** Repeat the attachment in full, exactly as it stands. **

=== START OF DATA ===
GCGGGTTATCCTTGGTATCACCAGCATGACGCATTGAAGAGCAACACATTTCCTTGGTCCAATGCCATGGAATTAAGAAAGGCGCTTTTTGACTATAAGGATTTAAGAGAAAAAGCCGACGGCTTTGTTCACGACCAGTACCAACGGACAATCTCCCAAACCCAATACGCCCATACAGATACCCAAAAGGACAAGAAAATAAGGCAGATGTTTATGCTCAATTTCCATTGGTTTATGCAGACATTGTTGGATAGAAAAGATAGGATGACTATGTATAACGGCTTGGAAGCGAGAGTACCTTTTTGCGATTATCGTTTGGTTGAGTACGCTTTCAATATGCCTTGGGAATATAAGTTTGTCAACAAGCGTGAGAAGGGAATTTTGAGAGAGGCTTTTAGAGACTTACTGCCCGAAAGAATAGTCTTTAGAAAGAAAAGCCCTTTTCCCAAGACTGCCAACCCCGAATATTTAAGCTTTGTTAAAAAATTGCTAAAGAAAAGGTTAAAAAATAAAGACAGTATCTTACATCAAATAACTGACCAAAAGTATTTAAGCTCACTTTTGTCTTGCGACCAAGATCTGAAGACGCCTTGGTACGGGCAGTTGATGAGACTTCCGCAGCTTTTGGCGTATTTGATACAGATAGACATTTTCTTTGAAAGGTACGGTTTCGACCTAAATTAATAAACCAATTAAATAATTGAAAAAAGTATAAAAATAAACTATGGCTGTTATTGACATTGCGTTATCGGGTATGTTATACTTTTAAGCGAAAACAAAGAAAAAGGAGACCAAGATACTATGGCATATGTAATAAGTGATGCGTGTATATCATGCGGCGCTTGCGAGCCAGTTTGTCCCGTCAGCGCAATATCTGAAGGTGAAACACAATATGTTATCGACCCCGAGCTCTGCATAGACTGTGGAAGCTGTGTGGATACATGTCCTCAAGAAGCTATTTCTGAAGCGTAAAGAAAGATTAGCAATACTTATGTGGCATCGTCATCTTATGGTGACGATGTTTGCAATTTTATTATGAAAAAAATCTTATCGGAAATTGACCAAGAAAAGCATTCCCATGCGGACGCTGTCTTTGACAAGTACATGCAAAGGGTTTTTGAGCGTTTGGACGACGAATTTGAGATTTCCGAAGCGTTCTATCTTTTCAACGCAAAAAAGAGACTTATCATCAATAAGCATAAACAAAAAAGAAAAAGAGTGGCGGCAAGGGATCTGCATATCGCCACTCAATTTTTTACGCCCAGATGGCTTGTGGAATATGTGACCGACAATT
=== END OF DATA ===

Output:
GCGGGTTATCCTTGGTATCACCAGCATGACGCATTGAAGAGCAACACATTTCCTTGGTCCAATGCCATGGAATTAAGAAAGGCGCTTTTTGACTATAAGGATTTAAGAGAAAAAGCCGACGGCTTTGTTCACGACCAGTACCAACGGACAATCTCCCAAACCCAATACGCCCATACAGATACCCAAAAGGACAAGAAAATAAGGCAGATGTTTATGCTCAATTTCCATTGGTTTATGCAGACATTGTTGGATAGAAAAGATAGGATGACTATGTATAACGGCTTGGAAGCGAGAGTACCTTTTTGCGATTATCGTTTGGTTGAGTACGCTTTCAATATGCCTTGGGAATATAAGTTTGTCAACAAGCGTGAGAAGGGAATTTTGAGAGAGGCTTTTAGAGACTTACTGCCCGAAAGAATAGTCTTTAGAAAGAAAAGCCCTTTTCCCAAGACTGCCAACCCCGAATATTTAAGCTTTGTTAAAAAATTGCTAAAGAAAAGGTTAAAAAATAAAGACAGTATCTTACATCAAATAACTGACCAAAAGTATTTAAGCTCACTTTTGTCTTGCGACCAAGATCTGAAGACGCCTTGGTACGGGCAGTTGATGAGACTTCCGCAGCTTTTGGCGTATTTGATACAGATAGACATTTTCTTTGAAAGGTACGGTTTCGACCTAAATTAATAAACCAATTAAATAATTGAAAAAAGTATAAAAATAAACTATGGCTGTTATTGACATTGCGTTATCGGGTATGTTATACTTTTAAGCGAAAACAAAGAAAAAGGAGACCAAGATACTATGGCATATGTAATAAGTGATGCGTGTATATCATGCGGCGCTTGCGAGCCAGTTTGTCCCGTCAGCGCAATATCTGAAGGTGAAACACAATATGTTATCGACCCCGAGCTCTGCATAGACTGTGGAAGCTGTGTGGATACATGTCCTCAAGAAGCTATTTCTGAAGCGTAAAGAAAGATTAGCAATACTTATGTGGCATCGTCATCTTATGGTGACGATGTTTGCAATTTTATTATGAAAAAAATCTTATCGGAAATTGACCAAGAAAAGCATTCCCATGCGGACGCTGTCTTTGACAAGTACATGCAAAGGGTTTTTGAGCGTTTGGACGACGAATTTGAGATTTCCGAAGCGTTCTATCTTTTCAACGCAAAAAAGAGACTTATCATCAATAAGCATAAACAAAAAAGAAAAAGAGTGGCGGCAAGGGATCTGCATATCGCCACTCAATTTTTTACGCCCAGATGGCTTGTGGAATATGTGACCGACAATT